THROUGH one of those accidents of the internet, I recently stumbled across a photograph of my uncle Ian in training for the Royal New Zealand Air Force, taken a year before he went missing in action. I recognised him immediately. The Watson men all have that same dreamy, impractical, effete manner, ill suited to ordinary life, let alone war.
Ian Watson, fourth from left, back row, in April 1942. Almost half these men died in the war.
I found the photo disconcerting. He is my uncle, born almost 40 years before I was, but is young enough to be my nephew now. It's hard not to feel protective of him.
Ian and his brother Hugh shared a birth day and a death day. Hugh died on June 29, 1942, aged 32. Ian died exactly a year later, aged 24. I knew almost nothing about them. The Anzac Day juggernaut, and the interest in war and soldiering, is a recent phenomenon. My father, the youngest of the family, never talked about his dead brothers and as children we were never interested enough to ask.
About the best that can be said of war is that it’s a waste of time. In the end, the lion does lie down with the lamb and peace does reign, at least until the next outbreak. I am reminded of that when I look around my very good friends in a single Wonthaggi street.
During World War Two, Vilya’s German mother was imprisoned in Bergenbelsen for anti-Nazi activities. Frank’s Italian father was conscripted by the Mussolini government to work for the German army, the first time he ever earned proper pay. Martin’s English father was in the Irish Guards. He was captured in North Africa by the Italians and spent much of the war in a German prison of war camp. Two of my uncles were in the New Zealand Royal Air Force. One died on a bombing raid to Germany; another on a bombing raid to Italy.
Seventy years after our fathers and uncles did their best to kill one another, here we all are, our lives woven together by friendship and many shared beliefs, not least that we are blessed to live in a beautiful, bountiful place far from the horrors of war and poverty.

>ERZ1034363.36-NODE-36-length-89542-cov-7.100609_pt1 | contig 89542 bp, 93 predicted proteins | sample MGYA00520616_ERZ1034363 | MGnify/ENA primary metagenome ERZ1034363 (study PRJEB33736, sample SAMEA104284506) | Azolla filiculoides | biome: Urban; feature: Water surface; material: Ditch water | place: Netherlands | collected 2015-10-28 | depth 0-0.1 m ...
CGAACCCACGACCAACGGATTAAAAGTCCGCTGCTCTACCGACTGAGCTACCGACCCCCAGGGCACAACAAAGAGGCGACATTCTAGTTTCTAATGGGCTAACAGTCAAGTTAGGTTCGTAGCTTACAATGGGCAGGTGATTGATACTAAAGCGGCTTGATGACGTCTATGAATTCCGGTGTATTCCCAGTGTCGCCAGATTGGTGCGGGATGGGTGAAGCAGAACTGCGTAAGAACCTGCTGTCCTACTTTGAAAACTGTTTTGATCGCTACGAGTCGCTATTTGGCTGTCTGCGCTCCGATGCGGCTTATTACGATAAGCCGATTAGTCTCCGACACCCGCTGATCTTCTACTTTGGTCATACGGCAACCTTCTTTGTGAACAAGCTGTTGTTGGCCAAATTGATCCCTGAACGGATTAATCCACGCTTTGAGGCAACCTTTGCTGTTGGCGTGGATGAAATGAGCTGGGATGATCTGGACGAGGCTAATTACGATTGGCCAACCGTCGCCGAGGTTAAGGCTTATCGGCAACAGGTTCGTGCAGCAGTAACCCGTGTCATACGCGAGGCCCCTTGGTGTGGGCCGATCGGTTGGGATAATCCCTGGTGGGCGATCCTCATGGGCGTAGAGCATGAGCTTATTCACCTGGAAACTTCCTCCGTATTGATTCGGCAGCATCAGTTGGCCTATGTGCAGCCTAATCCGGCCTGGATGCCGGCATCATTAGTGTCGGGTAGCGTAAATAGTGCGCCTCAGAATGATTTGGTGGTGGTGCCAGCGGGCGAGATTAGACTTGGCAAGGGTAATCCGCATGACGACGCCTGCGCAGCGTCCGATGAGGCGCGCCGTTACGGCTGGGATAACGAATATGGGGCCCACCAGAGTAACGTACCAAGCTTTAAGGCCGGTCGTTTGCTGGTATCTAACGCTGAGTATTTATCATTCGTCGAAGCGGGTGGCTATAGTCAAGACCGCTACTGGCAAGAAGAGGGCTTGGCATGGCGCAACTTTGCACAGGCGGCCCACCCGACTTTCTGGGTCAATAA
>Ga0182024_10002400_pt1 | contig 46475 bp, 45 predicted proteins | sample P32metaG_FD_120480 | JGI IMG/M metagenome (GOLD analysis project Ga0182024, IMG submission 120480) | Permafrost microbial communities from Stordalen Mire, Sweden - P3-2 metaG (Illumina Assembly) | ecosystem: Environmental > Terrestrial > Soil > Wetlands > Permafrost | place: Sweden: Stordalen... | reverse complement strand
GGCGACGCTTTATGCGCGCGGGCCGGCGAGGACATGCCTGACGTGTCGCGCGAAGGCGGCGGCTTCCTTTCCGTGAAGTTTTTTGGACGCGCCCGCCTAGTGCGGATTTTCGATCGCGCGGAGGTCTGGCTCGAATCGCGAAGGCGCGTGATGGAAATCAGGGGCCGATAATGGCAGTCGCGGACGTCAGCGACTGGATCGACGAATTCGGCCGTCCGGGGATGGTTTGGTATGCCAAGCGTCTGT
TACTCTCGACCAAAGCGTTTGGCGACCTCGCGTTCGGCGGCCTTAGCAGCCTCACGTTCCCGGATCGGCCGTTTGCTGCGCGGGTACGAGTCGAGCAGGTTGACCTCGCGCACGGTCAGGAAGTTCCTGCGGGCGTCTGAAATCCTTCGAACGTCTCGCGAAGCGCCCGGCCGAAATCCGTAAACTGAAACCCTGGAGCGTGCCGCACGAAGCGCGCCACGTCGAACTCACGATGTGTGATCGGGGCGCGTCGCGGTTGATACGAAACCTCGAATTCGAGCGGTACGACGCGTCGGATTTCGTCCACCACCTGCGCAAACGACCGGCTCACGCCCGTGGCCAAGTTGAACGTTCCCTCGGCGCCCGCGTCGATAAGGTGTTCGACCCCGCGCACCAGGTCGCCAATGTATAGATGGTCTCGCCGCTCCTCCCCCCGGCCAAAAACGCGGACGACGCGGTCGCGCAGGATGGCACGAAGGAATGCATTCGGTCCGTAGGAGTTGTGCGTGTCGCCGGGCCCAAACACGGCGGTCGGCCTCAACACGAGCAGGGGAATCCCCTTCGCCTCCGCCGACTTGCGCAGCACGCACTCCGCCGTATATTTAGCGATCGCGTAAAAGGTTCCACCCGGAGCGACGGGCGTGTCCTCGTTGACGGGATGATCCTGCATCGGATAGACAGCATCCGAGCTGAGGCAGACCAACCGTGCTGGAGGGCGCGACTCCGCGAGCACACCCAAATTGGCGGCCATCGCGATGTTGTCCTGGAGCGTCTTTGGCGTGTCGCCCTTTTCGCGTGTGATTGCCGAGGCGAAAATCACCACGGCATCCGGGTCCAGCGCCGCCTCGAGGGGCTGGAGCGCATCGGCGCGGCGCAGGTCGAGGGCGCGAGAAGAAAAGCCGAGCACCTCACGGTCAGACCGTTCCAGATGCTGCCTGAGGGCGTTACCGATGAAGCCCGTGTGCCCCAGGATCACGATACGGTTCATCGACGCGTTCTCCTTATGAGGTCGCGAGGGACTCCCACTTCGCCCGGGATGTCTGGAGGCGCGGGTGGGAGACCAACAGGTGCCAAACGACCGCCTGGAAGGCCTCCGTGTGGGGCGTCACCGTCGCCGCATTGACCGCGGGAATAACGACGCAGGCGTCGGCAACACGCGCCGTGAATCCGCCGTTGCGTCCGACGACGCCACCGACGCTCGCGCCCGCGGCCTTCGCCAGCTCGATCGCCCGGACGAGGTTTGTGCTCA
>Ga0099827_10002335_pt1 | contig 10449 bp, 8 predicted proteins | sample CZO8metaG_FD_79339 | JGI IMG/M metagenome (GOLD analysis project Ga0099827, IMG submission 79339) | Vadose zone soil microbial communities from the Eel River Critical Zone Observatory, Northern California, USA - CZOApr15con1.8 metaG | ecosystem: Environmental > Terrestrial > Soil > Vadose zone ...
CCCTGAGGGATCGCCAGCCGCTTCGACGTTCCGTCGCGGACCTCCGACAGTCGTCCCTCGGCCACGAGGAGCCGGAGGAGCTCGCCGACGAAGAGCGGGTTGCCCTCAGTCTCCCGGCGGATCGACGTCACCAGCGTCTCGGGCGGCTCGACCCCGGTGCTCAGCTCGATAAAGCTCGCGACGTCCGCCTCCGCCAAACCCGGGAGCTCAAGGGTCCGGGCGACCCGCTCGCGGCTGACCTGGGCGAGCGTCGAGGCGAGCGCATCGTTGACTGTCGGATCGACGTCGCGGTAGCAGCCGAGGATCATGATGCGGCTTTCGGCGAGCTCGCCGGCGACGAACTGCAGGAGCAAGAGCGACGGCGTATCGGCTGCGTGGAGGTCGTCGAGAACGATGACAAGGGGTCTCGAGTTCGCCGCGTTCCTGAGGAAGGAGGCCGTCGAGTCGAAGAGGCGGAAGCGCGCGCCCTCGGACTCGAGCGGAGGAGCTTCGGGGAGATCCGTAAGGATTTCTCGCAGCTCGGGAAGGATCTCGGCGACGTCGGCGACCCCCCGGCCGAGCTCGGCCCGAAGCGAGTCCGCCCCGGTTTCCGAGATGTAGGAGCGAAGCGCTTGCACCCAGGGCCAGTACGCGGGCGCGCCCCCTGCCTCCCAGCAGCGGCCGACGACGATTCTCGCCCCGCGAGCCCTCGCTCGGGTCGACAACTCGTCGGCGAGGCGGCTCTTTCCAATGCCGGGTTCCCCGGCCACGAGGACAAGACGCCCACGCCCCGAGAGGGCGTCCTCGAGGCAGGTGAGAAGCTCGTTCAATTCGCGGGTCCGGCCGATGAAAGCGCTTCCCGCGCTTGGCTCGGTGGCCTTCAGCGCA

Finding Ian’s photo prompted me to write to the New Zealand Defence Force archives for my uncles’ records. I expected a couple of sheets of paper but received two folders of files recording their last few months on earth. While they were in Europe, North America and North Africa, every move they made – every little accident, every time they went AWOL, every new pair of socks – was meticulously noted across the world in Wellington, their home town. You can almost see the coffee cup rings and cigarette burns of the army clerks entering the details.
The coloured photocopy files are curiously intimate. I can trace Ian’s and Hugh’s handwriting from the application forms. I learn that Hugh had only one year at high school, that he was a postman when he enlisted, his sports were tennis and golf, his smoking habit was “moderate” and he did not drink alcohol.
There are copious files relating to his initial training in New Zealand, then he is posted to Canada in May 1941 for further training. In 1943, his file is marked “Missing Presumed Dead”. In 1947, two years after the war ended, the Air Force wrote to his mother to say the aircraft he was navigating had crashed into the North Sea off Borkum, an island off north-western Germany, on June 29 1942. Three crew were saved and captured by the Germans. One body was washed up at Borkum and buried there. The other three bodies – including Hugh’s – were not found.
Ian was called up for duty in April 1942. He was 23 years and 170 days, five feet 10 and a half inches tall, weighed 148 pounds and had dark brown hair, hazel eyes and a dark complexion. “Growing pains” is listed under previous ailments. He had had four years of secondary schooling and worked as a clerk in the army, his religion was Presbyterian and he listed his sports as golf, tennis and swimming.
In training, he scored 16 out of 32 on a night blindness test, which doesn’t augur well for a future air bomber, and was listed as “an average type”. He, too, went to Canada for further training before being posted to No. 70 Squadron in the Western Desert of North Africa in May, 1943.